A restructuring of Greece's public debt, which many analysts say is inevitable, is inappropriate as long as the country follows through on promised reforms, European Central Bank chief Jean-Claude Trichet said Monday.
Greece's international lenders have made clear that a new bailout package, which would replace a 110 billion euro deal agreed only a year ago, depends on Athens keeping to its promises for further austerity and privatization.
"In regard to your question on so-called rescheduling, 'haircuts' and so forth ... we are very clear we don't trust that, provided the two first conditions I have mentioned are there, there is a need for restructuring or for haircuts," Trichet said.
"And we would say it is not appropriate."
Trichet called for Greece's privatization process to be both credible and professionally carried out.
His remarks came in an interview with the Canadian Broadcasting Corporation following a speech at an economic conference in Montreal.
Trichet said Greece misbehaved for 12 years on fiscal and macroeconomic policies and that the reforms demanded by the international community are "a must" for growth and job creation.
Greece is expected to get a vital slice of aid in July to avoid default, international lenders said Friday.
The European Commission, the European Central Bank and the International Monetary Fund ended a month-long review of their 110 billion euro ($160 billion) bailout program and said Athens had made considerable progress toward repairing its finances. But they said it must step up fiscal and economic reforms.
In his speech, Trichet said efforts to bolster surveillance of euro zone economies do not go far enough to prevent future fiscal crises.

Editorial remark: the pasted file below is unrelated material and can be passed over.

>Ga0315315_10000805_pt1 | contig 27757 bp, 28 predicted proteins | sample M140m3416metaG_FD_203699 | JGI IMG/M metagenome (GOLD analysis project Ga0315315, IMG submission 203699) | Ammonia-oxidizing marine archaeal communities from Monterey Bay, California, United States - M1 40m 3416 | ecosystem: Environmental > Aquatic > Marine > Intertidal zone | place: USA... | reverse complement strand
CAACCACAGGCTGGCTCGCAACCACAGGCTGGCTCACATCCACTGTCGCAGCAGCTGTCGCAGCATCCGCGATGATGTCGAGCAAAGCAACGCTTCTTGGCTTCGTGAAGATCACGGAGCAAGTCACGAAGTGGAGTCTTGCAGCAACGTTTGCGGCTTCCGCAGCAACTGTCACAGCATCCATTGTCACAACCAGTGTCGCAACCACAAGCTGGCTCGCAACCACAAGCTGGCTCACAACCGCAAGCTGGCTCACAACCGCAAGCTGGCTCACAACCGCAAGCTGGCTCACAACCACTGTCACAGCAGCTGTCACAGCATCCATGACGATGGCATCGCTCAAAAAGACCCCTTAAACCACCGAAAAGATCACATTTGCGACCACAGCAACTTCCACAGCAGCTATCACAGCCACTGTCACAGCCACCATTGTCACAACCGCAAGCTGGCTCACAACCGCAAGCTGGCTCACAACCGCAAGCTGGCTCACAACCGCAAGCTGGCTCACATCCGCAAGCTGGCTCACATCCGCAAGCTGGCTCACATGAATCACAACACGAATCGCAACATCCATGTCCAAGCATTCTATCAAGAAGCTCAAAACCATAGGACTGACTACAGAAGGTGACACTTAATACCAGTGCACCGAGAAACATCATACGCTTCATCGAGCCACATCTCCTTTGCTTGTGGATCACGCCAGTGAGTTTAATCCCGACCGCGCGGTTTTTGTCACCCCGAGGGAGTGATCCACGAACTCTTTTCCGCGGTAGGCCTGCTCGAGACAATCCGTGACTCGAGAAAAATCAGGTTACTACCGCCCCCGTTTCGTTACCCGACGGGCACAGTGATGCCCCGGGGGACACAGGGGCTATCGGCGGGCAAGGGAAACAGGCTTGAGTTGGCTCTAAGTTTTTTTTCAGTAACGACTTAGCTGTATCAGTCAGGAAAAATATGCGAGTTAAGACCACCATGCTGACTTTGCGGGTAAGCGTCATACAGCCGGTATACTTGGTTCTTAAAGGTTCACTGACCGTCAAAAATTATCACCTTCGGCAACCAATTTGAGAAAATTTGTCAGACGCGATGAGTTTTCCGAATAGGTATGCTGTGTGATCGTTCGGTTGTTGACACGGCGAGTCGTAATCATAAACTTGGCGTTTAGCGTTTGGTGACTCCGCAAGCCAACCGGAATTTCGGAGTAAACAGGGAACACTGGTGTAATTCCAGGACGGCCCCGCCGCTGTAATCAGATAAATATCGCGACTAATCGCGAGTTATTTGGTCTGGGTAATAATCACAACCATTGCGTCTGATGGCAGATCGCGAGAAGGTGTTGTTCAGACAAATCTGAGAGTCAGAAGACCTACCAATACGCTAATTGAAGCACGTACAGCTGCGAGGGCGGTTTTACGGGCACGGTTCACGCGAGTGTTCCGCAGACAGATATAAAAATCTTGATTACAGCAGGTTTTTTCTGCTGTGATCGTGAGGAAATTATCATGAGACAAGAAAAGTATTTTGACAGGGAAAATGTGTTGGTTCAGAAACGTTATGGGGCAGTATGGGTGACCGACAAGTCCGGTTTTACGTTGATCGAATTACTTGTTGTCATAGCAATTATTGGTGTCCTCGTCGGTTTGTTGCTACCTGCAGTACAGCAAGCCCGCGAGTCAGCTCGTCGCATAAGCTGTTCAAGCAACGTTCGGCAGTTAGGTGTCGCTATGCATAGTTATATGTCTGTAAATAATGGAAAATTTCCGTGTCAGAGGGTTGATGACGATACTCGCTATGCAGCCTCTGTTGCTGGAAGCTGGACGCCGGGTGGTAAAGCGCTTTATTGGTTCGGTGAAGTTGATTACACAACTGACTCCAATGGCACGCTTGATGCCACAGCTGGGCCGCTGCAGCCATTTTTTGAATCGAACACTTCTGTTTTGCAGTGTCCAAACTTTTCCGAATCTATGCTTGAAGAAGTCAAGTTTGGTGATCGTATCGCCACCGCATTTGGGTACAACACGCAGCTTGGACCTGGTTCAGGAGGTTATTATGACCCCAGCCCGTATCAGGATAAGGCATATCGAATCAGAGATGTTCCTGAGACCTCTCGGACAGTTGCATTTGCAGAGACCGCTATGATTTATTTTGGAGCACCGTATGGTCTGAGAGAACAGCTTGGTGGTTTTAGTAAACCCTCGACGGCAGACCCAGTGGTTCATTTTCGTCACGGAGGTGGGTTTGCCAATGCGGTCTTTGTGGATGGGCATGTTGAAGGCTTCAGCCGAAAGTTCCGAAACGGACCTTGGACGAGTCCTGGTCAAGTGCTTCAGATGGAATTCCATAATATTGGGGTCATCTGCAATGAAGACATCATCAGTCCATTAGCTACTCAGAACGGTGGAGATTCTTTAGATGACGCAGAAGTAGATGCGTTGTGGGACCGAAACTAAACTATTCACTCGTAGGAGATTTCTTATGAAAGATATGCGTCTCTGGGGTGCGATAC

The European debt crisis is "not a crisis of the euro" currency but arose due to poor surveillance of member states' economic policies, he said.
"(The tensions) do not indicate a crisis in the monetary union," Trichet said.
Work to strengthen the euro zone's stability and growth pact with a focus on deficits and debts is "a step in the right direction," Trichet said, adding that the reforms are too timid.
"The Governing Council of the ECB is concerned that, although they are going in the right direction, the economic governance reforms being discussed are not ambitious enough to correct the structural weakness of fiscal governance and, more broadly, macroeconomic governance, of the euro area," he said.
Trichet called for tougher sanctions on countries that do not abide by EU fiscal rules and greater demands on member states in terms of their economic policies.
"Ambitious benchmarks should be the basis when establishing the level of the excessive deficit and setting the adjustment path leading to a sound fiscal position," he said.
"It is very important that macroeconomic surveillance clearly focuses on the countries with the greatest vulnerabilities."
On European monetary policy, Trichet repeated previous remarks on the possible second-round inflationary effects of higher commodity prices.
"In these circumstances, the central bank must prevent increases in the prices of raw materials from being incorporated into the long-term inflation expectations, which could trigger second-round effects on wages and prices," he said.
He also reiterated that the ECB's non-conventional stimulus measures "do not restrict in any way our ability to toughen the monetary policy stance when facing inflationary pressures."
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